A grid-independence study was performed to determine whether the mesh used is sufficient to accurately solve the flow in the tundish. This was done by repeating the numerical experiment for cases with different specified mesh sizes and comparing the RTD curves. A mesh specified with a constant size is preferred, since this is the easiest to set up and to use in different geometries. However, due to the contrast between the fast flow near the inlet and outlets and the very slow flow through the rest of the bath, the gradients in the bath will also vary to a large extent. For this reason, some areas will require a very fine mesh for accurate solutions, while most of the tundish will require only a coarse mesh. Therefore, by refining the mesh in regions with high velocity and turbulence gradients, a more efficient numerical model can be obtained. It was determined that grid independence was achieved by performing a single refinement, using the gradient adaption tool in FLUENT, on a 10 mm mesh, effectively reducing the size of the adapted cells to 5 mm. The velocity gradient at which adaption starts was determined by lowering the adaption threshold until the final solution no longer changed appreciably.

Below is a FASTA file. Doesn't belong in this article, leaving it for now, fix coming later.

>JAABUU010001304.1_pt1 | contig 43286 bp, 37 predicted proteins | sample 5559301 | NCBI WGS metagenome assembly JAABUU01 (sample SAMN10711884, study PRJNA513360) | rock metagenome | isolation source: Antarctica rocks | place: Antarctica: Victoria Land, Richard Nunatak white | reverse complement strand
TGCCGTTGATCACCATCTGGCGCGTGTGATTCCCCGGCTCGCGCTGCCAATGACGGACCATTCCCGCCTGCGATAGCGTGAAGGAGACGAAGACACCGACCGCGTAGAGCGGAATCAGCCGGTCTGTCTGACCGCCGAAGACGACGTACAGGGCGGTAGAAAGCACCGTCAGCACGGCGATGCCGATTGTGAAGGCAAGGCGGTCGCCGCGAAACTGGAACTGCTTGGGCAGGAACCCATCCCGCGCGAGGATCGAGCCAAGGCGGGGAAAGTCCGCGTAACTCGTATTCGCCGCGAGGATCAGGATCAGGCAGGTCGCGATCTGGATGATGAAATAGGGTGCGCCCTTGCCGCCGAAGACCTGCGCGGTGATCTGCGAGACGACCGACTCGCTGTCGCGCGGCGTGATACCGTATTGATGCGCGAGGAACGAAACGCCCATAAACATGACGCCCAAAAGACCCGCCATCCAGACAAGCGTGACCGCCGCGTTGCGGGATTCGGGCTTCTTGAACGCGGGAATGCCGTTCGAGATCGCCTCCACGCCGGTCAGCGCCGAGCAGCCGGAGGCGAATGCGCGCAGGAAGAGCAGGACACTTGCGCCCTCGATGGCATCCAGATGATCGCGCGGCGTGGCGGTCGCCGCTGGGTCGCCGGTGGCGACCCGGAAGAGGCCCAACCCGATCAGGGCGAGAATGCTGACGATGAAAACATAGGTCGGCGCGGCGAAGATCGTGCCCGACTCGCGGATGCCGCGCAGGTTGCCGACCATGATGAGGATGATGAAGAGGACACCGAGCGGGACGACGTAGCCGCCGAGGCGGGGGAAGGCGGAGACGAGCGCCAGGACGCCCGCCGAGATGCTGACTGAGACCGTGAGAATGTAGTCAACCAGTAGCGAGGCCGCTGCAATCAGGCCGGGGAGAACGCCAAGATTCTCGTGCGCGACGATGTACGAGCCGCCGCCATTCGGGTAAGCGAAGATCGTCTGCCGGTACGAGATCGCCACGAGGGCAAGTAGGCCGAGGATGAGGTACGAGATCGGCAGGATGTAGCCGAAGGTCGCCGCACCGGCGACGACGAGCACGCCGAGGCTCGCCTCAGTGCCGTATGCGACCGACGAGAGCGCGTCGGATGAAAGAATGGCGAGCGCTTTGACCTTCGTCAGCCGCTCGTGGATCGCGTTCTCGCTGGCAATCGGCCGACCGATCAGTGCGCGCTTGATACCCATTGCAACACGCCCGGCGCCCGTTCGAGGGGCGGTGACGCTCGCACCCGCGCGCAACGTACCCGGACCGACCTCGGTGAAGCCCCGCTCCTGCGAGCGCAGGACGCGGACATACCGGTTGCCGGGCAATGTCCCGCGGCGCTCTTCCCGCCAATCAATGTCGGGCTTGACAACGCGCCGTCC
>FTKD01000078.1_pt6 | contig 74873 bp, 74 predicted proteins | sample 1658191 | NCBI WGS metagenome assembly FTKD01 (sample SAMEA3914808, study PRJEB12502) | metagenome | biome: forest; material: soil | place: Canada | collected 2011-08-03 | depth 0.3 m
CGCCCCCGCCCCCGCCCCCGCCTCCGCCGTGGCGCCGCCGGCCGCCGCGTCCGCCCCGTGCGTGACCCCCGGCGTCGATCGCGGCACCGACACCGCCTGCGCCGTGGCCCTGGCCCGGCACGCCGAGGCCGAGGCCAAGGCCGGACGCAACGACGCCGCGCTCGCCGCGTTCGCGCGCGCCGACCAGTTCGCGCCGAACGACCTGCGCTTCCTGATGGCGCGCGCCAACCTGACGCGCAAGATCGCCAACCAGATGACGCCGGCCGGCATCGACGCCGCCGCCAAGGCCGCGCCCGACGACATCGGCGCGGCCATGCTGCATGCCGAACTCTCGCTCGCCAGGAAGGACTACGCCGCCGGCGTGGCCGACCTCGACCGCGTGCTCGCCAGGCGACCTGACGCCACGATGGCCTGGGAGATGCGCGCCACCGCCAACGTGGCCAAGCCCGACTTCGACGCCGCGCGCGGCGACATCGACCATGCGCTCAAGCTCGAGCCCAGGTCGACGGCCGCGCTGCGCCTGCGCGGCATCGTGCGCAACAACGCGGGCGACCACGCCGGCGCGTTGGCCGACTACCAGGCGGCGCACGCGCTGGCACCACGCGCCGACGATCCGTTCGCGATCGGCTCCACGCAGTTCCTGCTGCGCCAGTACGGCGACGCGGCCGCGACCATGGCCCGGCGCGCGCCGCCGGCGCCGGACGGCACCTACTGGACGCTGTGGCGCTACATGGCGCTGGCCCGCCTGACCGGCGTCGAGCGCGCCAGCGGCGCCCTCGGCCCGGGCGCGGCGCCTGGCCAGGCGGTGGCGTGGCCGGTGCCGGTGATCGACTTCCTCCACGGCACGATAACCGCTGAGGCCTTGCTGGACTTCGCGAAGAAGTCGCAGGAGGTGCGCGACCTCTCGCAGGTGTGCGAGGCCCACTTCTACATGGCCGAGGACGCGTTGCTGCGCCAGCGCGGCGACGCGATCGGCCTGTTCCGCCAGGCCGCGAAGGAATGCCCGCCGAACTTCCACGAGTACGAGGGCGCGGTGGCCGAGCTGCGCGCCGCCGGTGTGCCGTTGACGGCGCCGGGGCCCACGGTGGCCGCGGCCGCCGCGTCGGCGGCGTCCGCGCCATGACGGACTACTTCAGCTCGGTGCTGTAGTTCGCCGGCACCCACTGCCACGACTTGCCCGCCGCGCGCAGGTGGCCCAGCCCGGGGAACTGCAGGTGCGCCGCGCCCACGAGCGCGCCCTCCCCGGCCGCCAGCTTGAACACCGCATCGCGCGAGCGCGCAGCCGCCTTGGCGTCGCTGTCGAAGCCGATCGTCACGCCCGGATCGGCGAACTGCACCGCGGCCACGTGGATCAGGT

Results and discussion
In this study, aspects of the modelling procedure, such as symmetry, steady flow, and grid independence, were investigated. Next, the numerical model was validated against physical model results for three different configurations. The first set-up consisted of a bare tundish; therefore no flow control devices were used. The second set-up used a combination of the turbulence inhibitor with holes (TID), shown in Figure 2, and a low dam, which altered the flow by forcing it over the dam. The ratio of the dam height to the bath height was 0.2. The dam was placed at X=0.39L where X is the distance from the inlet to the dam and L is half the length of the tundish. The final set-up included a turbulence inhibitor, as shown in Figure 2, but with the side holes closed (TI). This allows the effect of the inclusion of the holes and dams, the design proposed by Kumar et al. (2008), to be evaluated. Finally, the numerical model results were used to evaluate the performance of the different tundish configurations.